For the second year running the Angling Trust and the National Crucian Conservation Project (NCCP) have teamed up with the Association of Crucian Anglers who came up with the idea of designating June as ‘Catch a Crucian Month’. They have organised a photo competition with some great prizes to be judged by a panel of leading crucian crusaders including Chris Yates, Hugh Miles from Passion for Angling, the author and crucian expert Peter Rolfe, angling artist Chris Turnbull and big fish specialist Gary Newman.
The competition, which is open to all and will run throughout June, is designed to promote crucians as a species, to assist in the recognition of true crucians, to encourage more anglers to take up crucian fishing and to highlight the need to develop specific crucian waters.
Since its launch three years ago the NCCP has inspired interest from all over the country with clubs and fishery owners creating a number of new, bespoke crucian fisheries. They were often helped by the Environment Agency’s fish farm at Calverton who increased their production of true crucians to support these stocking initiatives. Crucian production at Calverton between 2013 and 2016 saw a staggering total of 152,046 DNA tested crucians stocked into 195 separate waters.
New crucian waters include: Little Melton Lakes in Norfolk; Rocklands Mere and Mill Lodge Farm Fishery, both also in Norfolk; Yaddlesthorpe Ponds at Scunthorpe; Grace Lake at Biggleswade; the Moat at Marsworth; the Kinver Freeliners water; Warwick’s Water in Newbury; Holtwood Ponds at Christchurch and Edmonsham Ponds at Wimborne.
Martin Salter, National Campaigns Coordinator for the Angling Trust said: “There is no doubt that in less than three years we have achieved a significant turn around in the fortunes of crucians and some of their threatened habitat. Clubs and fishery owners are in regular contact seeking advice on how to create their own bespoke crucian waters managed in accordance with the very best practice from our resident crucian expert Peter Rolfe.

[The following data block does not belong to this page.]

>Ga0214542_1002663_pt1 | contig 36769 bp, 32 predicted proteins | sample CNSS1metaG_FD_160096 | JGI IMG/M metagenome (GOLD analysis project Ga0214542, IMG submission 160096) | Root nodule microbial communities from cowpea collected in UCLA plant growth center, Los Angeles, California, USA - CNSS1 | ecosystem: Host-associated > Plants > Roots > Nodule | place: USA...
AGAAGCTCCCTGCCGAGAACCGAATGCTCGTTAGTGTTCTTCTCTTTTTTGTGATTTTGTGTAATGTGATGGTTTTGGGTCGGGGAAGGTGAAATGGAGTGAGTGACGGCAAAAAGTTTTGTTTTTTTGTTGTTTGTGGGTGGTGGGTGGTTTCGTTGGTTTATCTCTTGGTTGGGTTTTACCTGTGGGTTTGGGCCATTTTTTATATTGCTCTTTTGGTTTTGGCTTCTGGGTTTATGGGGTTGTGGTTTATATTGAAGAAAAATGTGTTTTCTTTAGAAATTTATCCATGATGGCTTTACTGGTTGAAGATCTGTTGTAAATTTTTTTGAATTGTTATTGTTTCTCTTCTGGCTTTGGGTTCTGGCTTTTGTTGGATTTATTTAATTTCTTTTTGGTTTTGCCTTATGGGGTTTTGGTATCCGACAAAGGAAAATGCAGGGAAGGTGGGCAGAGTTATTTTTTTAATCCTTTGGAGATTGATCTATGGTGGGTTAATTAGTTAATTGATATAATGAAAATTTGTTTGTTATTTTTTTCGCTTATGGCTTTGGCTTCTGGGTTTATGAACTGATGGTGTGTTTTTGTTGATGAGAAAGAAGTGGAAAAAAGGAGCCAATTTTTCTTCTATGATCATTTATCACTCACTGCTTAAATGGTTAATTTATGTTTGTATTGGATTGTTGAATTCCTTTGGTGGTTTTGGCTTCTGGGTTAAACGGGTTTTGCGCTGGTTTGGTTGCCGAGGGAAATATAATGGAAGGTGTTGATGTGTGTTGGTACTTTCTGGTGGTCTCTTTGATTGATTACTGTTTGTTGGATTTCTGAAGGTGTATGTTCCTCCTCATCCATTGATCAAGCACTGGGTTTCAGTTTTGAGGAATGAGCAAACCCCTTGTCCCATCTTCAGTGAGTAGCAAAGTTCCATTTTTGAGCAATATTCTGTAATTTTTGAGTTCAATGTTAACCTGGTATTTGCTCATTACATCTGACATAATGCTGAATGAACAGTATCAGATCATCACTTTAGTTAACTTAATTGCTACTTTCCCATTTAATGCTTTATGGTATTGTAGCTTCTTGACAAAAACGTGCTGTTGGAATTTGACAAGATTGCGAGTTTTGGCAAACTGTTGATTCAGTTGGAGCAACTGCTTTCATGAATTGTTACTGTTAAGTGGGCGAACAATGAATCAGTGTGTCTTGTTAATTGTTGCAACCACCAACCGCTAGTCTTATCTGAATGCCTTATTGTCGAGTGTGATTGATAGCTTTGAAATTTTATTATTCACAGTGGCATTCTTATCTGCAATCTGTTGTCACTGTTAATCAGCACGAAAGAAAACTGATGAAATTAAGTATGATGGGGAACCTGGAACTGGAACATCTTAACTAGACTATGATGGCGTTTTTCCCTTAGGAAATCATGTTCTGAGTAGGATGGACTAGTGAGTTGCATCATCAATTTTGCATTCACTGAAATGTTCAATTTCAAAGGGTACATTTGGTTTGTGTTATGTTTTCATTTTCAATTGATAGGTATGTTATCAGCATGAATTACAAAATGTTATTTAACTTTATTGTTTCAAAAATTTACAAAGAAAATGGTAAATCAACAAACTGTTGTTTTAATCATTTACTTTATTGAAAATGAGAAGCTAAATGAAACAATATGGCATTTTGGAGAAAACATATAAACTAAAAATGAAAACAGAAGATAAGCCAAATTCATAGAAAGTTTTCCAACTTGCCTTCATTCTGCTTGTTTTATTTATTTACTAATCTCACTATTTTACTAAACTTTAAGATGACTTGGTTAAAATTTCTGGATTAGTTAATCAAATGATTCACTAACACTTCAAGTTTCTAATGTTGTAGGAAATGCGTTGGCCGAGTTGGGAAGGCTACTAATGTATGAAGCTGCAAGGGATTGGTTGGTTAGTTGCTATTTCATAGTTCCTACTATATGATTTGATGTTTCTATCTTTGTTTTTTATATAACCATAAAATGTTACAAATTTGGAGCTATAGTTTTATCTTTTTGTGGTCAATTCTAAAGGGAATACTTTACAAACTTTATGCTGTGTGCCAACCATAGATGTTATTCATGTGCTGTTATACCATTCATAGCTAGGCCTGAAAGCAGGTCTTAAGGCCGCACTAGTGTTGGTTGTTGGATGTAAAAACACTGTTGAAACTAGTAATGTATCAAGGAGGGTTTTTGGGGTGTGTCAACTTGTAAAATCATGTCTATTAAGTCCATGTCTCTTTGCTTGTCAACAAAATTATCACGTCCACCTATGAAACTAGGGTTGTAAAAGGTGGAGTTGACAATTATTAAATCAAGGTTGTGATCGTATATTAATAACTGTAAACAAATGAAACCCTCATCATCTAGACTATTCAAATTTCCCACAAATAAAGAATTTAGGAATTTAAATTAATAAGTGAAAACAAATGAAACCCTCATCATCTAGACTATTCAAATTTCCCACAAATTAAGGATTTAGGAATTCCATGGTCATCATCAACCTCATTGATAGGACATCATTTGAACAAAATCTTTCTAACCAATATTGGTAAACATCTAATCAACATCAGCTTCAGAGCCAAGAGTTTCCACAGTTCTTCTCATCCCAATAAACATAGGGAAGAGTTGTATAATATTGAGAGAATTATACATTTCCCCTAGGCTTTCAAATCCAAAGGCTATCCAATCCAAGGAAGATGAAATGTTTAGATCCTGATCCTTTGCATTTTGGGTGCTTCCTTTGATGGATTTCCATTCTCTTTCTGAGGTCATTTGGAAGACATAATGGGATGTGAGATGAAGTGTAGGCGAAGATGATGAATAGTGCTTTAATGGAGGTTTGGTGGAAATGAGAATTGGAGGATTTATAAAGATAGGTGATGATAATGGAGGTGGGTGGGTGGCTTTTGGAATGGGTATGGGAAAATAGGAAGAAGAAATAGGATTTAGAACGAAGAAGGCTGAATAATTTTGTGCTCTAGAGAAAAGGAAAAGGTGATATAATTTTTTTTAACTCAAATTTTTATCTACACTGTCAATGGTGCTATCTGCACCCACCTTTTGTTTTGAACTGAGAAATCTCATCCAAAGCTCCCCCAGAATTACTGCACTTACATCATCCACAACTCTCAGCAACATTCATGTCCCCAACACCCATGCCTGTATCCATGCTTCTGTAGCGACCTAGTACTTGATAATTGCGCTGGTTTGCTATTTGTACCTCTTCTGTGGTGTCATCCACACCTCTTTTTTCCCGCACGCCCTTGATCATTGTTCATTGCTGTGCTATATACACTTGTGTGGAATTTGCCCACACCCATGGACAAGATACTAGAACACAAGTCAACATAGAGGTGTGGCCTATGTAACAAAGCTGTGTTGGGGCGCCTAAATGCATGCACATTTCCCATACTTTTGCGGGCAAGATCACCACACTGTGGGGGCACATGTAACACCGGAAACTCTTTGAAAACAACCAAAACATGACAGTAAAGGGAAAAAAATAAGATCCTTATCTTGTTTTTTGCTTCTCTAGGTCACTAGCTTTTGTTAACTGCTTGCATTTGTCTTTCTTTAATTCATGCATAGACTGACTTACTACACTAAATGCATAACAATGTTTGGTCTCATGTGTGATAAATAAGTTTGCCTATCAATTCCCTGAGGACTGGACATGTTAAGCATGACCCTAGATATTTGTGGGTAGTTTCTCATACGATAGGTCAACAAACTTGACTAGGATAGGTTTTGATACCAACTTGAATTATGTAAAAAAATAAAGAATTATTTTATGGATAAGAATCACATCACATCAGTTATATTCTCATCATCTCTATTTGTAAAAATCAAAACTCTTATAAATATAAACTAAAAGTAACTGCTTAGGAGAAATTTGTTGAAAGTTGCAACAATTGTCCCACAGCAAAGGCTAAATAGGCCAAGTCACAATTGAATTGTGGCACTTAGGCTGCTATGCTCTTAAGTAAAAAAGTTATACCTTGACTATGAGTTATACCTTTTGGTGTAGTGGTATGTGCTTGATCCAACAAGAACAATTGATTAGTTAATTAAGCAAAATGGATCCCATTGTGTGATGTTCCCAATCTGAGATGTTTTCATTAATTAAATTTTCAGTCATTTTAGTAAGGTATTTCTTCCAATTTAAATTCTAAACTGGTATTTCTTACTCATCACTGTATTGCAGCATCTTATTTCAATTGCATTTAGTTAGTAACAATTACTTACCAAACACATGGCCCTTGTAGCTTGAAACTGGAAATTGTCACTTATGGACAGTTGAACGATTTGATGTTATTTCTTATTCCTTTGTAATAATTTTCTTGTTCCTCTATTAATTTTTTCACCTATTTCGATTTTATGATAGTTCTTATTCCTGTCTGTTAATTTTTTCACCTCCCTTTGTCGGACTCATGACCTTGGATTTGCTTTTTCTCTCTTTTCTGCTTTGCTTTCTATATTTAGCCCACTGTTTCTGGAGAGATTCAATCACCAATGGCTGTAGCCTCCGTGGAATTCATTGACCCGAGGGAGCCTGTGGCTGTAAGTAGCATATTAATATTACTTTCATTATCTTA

The guys at the EA have been fantastic with their advice and practical support, which has seen over 150,000 true crucians stocked across the country. A species that was in decline as a result of loss of habitat and hybridisation now has a far more secure future thanks in no small part to the endeavours of everyone involved in the National Crucian Conservation Project.”
On the announcement of a second Catch a Crucian Month and photo competition in June of this year Martin Salter said: “This delightful event went down really well last year and it’s great that Bait-Tech and Angling Direct are happy to continue their generous sponsorship. We are making some changes to the categories to offer a new prize for the best short, homemade video capturing the charm of crucian fishing.
You don’t have to have a fantastic camera to take a great crucian photo, so whether you have a fancy SLR camera or just an old compact, or maybe a smartphone you have every chance of winning the competition. The most important thing about a good photo is the composition so we asked Award Winning filmmaker and photographer Hugh Miles to give us some tips on taking the perfect snap.
1 – favour the fish rather than the angler in compositions. Crucians will always be more beautiful than you. Make sure it is a true crucian that you are taking a photo of by using the Crucian ID guide on the Angling Trust website HERE
2 – try to ensure the background behind the fish is uncluttered. Too many pictures ignore the background and spoil it completely. What is behind is as important as the foreground.
3 – beware the ‘banana-finger syndrome’. Everyone notices if you try to make the fish appear bigger by pushing it towards the camera.
Here are a couple of extra tips if your photography knowledge extends further than just clicking the button !
4 – use a wide-angle lens so that both fish and its’ habitat can be included in the same picture. Two for the price of one.
5 – try back-light with fill in flash. It can make the crucian’s fins glow. Or try to use cross-light so those golden scales are enhanced like medallions.